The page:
Published: December 22, 2020
Review by Greg Smith, Photos Courtesy Millea Bros Ltd
BOONTON, N.J. – Michael Millea described his firm’s December 8-11 Select Sale in glowing terms.
“It was definitely in our top five of all time, maybe top three,” the co-owner of Millea Bros Ltd said over the phone following the three-day auction’s close. “During the pandemic, people have turned to auctions. There’s no lack of interest. That’s not to diminish the quality of what we had, though, you have to have the stuff people want to buy.”
The stuff was there, pulled from collections near and far, including a Park Ave address; the libraries of art historians; the estate of Dr Leonard Hamilton, a DNA researcher; objects and furniture from the collection of Seema Boesky; Asian arts from the collection of George and Abby O’Neill (Rockefeller), and others.
David Halpern, Millea’s senior cataloger and Twentieth Century specialist, said, “It was really strong everywhere, from real collectible categories like antiquities and modern art to both traditional and contemporary furniture. It was across the board strong.”
To their point, while some surprises were found within the results, the auction was largely on track and above estimate with no far-and-away sleeper rising.
“We usually have some shocking sale, a really simple thrown Chinese bowl or something, but this was an auction where everything performed well,” Millea said. “There was nothing too shocking, just a lot of things that sold well above estimate. I much prefer that, there’s nothing worse than being an auctioneer and having to beg people to buy things. That wasn’t the case here, it was pleasurable to be the auctioneer.”
There was considerable strength among prints and multiples spanning historical etchings to avant-garde photography.
A line of provenance that provided many of them read: “From the Private Library of an Art Historian.”
Halpern noted, “It was a collection built over time, probably in the 1970s and 1980s. They were academics, and they had a lot of close relationships with other academics and artists, they would trade for things with others. Some of this was very esoteric until now.”
Top among them was a group of four Hans Bellmer (German, 1902-1975) hand colored photographs from “Les jeux de La poupee” or “The Game of the Doll,” that sold for $17,500. The series was Bellmer’s second experimentation with a doll, a surrealist adventure, and one that was published as a book in 1949 in an edition of 136.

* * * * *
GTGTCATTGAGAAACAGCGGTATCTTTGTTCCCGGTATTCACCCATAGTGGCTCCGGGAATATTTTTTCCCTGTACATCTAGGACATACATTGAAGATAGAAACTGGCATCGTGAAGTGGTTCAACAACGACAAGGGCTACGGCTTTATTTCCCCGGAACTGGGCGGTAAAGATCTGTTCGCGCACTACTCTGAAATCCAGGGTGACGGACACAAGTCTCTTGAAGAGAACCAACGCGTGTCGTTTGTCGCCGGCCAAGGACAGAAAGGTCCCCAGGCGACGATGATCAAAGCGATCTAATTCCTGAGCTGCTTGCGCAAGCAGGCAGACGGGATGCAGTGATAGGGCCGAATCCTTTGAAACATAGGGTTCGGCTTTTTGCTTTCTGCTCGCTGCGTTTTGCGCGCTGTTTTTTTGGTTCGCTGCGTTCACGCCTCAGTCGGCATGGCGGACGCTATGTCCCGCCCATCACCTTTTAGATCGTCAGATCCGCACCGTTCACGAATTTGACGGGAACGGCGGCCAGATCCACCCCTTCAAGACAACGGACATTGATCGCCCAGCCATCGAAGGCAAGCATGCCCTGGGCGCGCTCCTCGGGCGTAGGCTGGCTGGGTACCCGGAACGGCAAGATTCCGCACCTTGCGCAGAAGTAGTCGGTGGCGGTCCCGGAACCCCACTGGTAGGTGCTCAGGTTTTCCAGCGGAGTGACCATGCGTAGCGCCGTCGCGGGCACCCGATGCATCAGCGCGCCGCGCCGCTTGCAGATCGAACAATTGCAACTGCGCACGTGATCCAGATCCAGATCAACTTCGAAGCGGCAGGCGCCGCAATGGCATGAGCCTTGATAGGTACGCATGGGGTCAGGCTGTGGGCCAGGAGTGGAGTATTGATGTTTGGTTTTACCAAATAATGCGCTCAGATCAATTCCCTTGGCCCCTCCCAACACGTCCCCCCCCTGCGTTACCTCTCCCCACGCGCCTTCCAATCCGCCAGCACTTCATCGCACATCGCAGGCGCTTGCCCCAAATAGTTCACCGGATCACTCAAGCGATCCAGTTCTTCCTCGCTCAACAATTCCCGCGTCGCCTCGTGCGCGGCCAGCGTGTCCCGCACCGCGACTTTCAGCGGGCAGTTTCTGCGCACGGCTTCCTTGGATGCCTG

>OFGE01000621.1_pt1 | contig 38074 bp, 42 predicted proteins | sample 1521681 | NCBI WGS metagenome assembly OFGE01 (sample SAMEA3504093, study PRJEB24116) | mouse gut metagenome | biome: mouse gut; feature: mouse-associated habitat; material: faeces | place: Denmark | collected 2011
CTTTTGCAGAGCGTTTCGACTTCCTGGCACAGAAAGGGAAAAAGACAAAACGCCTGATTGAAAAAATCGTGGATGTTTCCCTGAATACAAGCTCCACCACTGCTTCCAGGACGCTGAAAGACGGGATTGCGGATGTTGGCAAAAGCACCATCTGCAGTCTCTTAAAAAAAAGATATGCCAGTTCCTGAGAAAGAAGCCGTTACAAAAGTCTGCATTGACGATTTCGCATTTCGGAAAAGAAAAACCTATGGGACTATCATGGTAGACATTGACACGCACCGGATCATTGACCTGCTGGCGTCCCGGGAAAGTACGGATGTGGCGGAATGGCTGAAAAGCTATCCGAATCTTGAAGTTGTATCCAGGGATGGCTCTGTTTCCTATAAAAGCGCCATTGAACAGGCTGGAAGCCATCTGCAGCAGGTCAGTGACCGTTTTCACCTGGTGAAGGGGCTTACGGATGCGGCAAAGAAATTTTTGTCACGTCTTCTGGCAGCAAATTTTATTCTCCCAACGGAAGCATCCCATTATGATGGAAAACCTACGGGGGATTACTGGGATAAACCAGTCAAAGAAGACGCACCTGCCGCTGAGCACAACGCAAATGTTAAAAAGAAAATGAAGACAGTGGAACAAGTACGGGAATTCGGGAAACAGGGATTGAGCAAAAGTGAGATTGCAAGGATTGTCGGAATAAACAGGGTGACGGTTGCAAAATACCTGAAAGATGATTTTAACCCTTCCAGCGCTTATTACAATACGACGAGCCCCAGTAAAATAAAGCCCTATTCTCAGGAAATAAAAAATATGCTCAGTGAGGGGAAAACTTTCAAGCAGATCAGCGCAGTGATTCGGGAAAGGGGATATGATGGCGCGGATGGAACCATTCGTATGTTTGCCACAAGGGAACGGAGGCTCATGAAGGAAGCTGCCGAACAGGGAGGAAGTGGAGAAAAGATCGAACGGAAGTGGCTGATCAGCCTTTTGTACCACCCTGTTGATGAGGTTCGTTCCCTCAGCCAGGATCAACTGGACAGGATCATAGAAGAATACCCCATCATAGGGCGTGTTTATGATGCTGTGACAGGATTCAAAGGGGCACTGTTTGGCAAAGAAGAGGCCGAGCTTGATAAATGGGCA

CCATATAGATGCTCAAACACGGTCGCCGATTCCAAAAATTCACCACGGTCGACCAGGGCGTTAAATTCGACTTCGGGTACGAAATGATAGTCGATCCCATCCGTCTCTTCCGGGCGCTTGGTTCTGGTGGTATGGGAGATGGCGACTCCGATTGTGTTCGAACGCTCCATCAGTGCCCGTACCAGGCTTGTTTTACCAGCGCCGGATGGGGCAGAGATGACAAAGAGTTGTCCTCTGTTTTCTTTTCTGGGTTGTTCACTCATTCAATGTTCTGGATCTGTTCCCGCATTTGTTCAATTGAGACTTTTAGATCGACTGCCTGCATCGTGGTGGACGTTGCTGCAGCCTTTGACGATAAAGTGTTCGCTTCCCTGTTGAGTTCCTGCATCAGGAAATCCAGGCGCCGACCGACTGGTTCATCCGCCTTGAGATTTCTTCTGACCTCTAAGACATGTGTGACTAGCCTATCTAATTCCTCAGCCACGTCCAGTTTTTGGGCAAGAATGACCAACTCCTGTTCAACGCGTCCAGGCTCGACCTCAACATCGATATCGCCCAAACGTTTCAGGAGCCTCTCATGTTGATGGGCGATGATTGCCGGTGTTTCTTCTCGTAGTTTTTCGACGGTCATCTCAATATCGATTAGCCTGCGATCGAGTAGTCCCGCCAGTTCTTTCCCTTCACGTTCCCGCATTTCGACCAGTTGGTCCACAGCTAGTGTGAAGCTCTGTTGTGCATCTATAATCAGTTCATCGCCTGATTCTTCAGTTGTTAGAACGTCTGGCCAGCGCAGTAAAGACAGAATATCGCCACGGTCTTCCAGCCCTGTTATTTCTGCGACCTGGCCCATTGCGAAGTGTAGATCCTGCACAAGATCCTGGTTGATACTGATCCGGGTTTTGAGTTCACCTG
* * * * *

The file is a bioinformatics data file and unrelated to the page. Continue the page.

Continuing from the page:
Surrealist images of dolls, or in this case mannequins, were further explored by Man Ray (American/French, 1890-1976), who provided a lot of ten photographs from 1938 and 1966 that sold for $12,500. Man Ray also provided two photograph portraits of Pablo Picasso, sepia gelatin silver prints on Japan paper, that brought $17,500 and $16,250.
Not many think of Picasso as a photographer, but the multi-disciplinary artist dabbled in the medium for a short time. The auction house was thrilled to present two mono prints from the artist featuring a monkey, where the artist hand etched directly into the negative, a technique known as cliche-verre. The image of a monkey in an environment sold for $12,500, while a more focused image of the same monkey without a background took $11,250, both of these at the low end of the estimate.
Halpern said, “It was really an obscure area for Picasso, and I think it made it hard for us to find these audiences. Other auction houses have handled some, and they too had trouble finding the audience. What’s known of them is they were one-off prints, they’re super rare and each is one of a kind.”
Millea said, “In a sale like this where we had really great offerings in photography, we had top photography dealers looking at it. It’s not that they didn’t see it, it’s just an unproven market. No one knows what to make of them. It’s an example where rarity sometimes hurts something. Someday there will be a show and it will raise the profile.”
Also notable in photography was a selection of works from Consuelo Kanaga (American, 1894-1978), a photographer whose recognition has boomed in recent years for her images of African American life in the Great Depression. Taking $13,750 was the circa 1950 silver gelatin print “Mother and Son, (The Question, Florida).” Behind at $7,500 was a circa 1935 portrait of Annie Mae Merriweather in a gelatin silver print.